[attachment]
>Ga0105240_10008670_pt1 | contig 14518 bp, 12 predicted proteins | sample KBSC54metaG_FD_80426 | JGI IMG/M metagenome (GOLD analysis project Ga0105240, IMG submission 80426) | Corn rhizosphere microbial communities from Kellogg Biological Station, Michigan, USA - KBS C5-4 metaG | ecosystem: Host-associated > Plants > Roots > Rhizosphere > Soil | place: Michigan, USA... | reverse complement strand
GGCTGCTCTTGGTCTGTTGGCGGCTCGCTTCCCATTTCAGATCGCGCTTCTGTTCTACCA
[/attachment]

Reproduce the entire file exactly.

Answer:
>Ga0105240_10008670_pt1 | contig 14518 bp, 12 predicted proteins | sample KBSC54metaG_FD_80426 | JGI IMG/M metagenome (GOLD analysis project Ga0105240, IMG submission 80426) | Corn rhizosphere microbial communities from Kellogg Biological Station, Michigan, USA - KBS C5-4 metaG | ecosystem: Host-associated > Plants > Roots > Rhizosphere > Soil | place: Michigan, USA... | reverse complement strand
GGCTGCTCTTGGTCTGTTGGCGGCTCGCTTCCCATTTCAGATCGCGCTTCTGTTCTACCA